Jan. 2 - Businesses and politicians in Afghanistan say confusion over whether President Karzai will sign a security pact with the United States is hammering the local economy. David Pollard reports.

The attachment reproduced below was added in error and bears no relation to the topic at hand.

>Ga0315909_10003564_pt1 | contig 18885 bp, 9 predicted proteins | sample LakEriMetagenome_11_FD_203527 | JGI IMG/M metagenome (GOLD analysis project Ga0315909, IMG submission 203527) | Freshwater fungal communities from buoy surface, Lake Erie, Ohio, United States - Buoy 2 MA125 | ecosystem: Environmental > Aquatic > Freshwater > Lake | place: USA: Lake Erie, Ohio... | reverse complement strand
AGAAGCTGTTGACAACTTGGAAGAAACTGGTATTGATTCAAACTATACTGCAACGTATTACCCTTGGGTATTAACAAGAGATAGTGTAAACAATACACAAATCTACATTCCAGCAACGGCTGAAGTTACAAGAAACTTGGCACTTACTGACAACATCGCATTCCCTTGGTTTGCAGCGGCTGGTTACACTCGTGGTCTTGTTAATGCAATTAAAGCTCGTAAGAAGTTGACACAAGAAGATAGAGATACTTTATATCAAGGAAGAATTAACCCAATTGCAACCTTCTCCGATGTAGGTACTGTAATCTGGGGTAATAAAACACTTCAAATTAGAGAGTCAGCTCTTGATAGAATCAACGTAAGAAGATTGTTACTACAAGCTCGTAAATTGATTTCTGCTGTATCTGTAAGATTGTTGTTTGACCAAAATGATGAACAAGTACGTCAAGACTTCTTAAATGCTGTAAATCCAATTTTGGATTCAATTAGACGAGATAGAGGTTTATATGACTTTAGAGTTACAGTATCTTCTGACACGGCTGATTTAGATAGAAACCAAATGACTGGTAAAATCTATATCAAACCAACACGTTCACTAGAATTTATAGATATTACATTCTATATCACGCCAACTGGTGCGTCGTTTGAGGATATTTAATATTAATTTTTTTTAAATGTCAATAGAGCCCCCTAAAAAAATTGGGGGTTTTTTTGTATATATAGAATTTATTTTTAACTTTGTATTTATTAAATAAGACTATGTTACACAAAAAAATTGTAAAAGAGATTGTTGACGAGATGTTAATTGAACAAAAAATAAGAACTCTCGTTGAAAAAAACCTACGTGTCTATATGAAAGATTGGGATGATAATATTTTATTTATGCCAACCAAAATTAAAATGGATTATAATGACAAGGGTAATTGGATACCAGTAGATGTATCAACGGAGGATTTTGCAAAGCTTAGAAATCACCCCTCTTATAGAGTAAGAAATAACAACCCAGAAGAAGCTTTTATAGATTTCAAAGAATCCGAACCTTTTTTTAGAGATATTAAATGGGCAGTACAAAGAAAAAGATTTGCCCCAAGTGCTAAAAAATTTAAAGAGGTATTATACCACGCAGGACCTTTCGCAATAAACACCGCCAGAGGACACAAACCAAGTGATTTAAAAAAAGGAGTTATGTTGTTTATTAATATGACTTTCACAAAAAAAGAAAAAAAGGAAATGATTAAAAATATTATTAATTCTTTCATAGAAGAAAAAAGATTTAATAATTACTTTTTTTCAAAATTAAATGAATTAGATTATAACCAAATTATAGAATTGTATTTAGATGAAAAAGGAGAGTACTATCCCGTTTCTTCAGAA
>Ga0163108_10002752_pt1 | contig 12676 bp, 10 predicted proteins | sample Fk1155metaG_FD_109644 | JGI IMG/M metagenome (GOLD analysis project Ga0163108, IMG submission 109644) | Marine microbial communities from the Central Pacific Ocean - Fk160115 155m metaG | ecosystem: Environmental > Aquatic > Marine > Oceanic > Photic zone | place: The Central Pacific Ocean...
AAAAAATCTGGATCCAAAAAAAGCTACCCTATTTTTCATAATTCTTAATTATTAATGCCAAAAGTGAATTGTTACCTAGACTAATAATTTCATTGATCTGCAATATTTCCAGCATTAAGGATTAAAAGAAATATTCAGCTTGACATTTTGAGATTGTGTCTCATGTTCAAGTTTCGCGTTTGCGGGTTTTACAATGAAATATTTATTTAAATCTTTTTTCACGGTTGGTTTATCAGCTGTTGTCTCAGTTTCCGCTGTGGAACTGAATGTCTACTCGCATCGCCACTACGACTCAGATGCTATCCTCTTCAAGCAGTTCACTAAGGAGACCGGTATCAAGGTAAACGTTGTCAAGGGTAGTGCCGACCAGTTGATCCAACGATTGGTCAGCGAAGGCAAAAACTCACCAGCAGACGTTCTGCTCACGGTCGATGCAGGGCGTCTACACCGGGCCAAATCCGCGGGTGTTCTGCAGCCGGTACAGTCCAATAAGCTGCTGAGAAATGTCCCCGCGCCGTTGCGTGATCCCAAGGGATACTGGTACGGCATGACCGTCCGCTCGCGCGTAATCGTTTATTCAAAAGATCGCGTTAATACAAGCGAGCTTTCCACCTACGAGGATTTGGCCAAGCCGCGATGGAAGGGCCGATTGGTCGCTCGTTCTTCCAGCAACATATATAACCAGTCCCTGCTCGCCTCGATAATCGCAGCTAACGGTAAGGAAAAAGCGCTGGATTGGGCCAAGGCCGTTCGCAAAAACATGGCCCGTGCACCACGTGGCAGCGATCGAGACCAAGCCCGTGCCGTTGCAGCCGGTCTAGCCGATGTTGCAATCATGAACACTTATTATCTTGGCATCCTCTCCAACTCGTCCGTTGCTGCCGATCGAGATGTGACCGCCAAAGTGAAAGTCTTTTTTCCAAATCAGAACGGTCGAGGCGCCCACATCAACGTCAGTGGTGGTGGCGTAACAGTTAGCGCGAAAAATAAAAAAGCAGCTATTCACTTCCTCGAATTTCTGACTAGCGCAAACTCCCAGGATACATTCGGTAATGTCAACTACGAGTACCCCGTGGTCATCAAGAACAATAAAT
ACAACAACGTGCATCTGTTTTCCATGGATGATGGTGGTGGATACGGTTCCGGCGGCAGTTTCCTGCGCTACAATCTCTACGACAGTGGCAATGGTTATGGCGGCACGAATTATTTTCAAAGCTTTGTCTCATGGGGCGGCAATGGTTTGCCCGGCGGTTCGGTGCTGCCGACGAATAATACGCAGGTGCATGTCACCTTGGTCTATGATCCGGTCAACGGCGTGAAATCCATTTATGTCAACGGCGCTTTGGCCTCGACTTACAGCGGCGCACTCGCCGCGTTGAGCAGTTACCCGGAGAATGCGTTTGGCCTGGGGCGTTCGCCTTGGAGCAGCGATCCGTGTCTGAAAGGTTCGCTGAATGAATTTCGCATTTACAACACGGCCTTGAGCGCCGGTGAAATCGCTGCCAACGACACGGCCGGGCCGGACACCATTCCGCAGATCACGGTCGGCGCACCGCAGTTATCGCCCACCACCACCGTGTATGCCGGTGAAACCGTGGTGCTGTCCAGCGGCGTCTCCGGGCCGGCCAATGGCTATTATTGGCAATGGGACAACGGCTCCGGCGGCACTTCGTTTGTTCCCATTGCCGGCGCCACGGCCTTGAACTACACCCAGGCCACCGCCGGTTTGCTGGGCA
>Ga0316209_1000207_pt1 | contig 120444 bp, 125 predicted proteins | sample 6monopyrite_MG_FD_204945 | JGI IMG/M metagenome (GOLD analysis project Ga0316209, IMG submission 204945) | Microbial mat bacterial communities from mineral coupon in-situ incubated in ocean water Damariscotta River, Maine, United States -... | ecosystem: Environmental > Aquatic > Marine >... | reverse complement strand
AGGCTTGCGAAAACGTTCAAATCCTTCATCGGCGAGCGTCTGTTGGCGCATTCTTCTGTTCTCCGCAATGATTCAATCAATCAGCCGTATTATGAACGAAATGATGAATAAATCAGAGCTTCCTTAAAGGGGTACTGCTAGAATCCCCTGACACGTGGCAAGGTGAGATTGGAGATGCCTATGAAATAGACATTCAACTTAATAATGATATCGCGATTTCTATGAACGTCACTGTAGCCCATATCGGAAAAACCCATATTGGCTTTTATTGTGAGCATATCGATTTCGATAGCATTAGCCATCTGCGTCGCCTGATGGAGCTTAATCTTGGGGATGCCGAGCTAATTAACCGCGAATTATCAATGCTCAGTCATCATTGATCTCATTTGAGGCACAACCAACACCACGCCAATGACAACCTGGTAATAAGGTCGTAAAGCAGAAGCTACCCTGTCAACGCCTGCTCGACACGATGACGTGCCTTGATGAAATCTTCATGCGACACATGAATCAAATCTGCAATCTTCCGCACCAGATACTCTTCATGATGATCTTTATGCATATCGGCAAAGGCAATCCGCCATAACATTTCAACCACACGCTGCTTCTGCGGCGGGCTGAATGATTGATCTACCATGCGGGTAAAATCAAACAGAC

Kabul's newest shopping centre. Among its facilities a 3D cinema, swimming pool and space for 160 shops. But only a fraction have tenants - a situation many fear will go on without a security deal to allow U.S. troops to stay beyond a planned withdrawal this year. A deal President Karzai has delayed signing. Mohammad Aslam runs a clothing shop. (SOUNDBITE) (Dari) SHOPKEEPER MOHAMMAD ASLAM, SAYING: "We don't know whether the Americans will stay or leave. The Afghan economy is dependent on America. Afghanistan is not at a stage where it can satisfy the needs of its people - we needs foreign support." Without the bilateral security agreement or BSA, that support - around eight billion dollars a year - is under jeopardy. And that's driving a surge in demand for the U.S. dollar. American officials also warn of a revived threat from the Taliban and al-Qaeda. But President Karzai says such talk is all part of a bid by the U.S. to force him into handing over land to the Taliban, as part of a peace deal. Dollar demand recently pushed the Afghan currency to a record low. In turn, prices for essentials - firewood, groceries and cooking gas are up by at least a quarter. Member of parliament,Shukria Barezkai, says whatever bubble there was in the economy is bursting. SOUNDBITE (English) MEMBER OF THE AFGHAN PARLIAMENT, SHUKRIA BAREKZAI, SAYING: "In the last ten, thirteen years we weren't able to build the infrastructure of Afghan economy. So therefore it is very important for us.'' The U.S. is thought to have been pushing for an early January deadline for signing the deal. Hopeful that Karzai may not wait until after elections scheduled for next April before making his decision.